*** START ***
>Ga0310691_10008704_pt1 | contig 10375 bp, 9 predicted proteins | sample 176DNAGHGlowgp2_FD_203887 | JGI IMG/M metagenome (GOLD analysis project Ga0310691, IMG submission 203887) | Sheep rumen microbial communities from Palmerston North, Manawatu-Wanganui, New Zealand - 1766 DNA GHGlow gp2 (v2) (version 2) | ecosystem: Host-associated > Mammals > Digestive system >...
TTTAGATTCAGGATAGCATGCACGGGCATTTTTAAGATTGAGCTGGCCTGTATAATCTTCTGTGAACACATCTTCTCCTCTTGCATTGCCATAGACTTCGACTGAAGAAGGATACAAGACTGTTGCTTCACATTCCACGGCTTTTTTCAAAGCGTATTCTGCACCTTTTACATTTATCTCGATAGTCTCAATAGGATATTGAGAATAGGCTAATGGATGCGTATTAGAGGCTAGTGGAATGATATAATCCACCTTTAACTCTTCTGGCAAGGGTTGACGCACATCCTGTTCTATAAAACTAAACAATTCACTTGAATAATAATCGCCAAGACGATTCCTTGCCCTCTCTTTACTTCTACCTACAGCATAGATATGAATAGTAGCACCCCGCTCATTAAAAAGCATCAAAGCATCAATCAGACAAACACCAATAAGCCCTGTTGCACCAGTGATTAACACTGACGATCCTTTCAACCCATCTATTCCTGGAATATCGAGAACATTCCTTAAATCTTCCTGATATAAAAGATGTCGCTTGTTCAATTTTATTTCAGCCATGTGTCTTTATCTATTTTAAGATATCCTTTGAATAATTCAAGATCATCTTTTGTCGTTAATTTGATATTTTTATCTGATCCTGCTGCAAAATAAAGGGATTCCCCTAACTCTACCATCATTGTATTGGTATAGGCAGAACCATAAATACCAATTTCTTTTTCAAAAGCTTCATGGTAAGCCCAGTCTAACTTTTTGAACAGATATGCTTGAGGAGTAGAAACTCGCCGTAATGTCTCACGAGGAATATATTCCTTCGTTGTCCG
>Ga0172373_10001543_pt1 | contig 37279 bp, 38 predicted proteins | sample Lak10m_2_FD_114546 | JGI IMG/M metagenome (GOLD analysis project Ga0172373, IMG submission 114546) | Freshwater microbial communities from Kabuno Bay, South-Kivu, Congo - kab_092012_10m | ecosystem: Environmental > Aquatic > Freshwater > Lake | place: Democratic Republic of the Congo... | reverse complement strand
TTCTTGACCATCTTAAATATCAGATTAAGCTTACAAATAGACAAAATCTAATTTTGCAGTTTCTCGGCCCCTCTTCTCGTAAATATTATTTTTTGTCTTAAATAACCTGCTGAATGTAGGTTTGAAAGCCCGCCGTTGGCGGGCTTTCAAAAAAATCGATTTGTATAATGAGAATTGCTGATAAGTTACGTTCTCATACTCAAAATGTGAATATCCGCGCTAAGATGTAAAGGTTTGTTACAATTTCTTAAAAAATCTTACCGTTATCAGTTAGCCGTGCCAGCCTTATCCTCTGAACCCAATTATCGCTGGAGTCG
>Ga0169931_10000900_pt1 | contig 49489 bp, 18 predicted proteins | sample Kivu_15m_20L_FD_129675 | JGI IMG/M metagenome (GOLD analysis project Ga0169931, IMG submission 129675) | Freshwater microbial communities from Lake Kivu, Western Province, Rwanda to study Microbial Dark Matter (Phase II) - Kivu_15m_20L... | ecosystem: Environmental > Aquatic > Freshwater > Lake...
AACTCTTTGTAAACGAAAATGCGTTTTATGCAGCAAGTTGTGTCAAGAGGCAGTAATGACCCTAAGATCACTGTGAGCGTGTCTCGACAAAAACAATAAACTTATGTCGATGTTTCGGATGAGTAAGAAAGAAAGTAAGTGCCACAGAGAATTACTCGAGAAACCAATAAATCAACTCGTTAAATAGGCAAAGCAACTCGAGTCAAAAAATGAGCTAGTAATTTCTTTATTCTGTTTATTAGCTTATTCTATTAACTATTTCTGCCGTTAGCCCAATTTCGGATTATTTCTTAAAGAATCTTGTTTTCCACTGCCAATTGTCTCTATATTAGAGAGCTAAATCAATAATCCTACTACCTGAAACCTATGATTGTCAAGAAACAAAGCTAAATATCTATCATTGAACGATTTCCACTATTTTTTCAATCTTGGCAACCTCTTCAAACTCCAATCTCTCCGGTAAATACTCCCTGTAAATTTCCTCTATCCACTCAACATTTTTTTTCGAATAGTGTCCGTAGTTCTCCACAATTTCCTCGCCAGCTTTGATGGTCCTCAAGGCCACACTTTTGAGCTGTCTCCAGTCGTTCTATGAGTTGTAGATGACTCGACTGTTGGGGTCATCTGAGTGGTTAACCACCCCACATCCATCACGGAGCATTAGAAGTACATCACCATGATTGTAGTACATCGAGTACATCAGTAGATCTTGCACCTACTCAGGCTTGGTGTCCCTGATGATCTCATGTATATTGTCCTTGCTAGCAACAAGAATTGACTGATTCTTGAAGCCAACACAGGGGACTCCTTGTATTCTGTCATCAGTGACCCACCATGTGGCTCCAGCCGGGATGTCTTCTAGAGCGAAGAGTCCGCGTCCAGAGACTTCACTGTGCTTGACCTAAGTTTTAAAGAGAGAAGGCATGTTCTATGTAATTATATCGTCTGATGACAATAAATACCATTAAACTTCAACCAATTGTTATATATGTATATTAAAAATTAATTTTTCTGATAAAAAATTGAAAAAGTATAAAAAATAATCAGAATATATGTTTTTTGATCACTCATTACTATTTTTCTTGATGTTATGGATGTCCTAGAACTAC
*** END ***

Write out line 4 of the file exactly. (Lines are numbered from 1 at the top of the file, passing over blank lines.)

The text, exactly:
TTCTTGACCATCTTAAATATCAGATTAAGCTTACAAATAGACAAAATCTAATTTTGCAGTTTCTCGGCCCCTCTTCTCGTAAATATTATTTTTTGTCTTAAATAACCTGCTGAATGTAGGTTTGAAAGCCCGCCGTTGGCGGGCTTTCAAAAAAATCGATTTGTATAATGAGAATTGCTGATAAGTTACGTTCTCATACTCAAAATGTGAATATCCGCGCTAAGATGTAAAGGTTTGTTACAATTTCTTAAAAAATCTTACCGTTATCAGTTAGCCGTGCCAGCCTTATCCTCTGAACCCAATTATCGCTGGAGTCG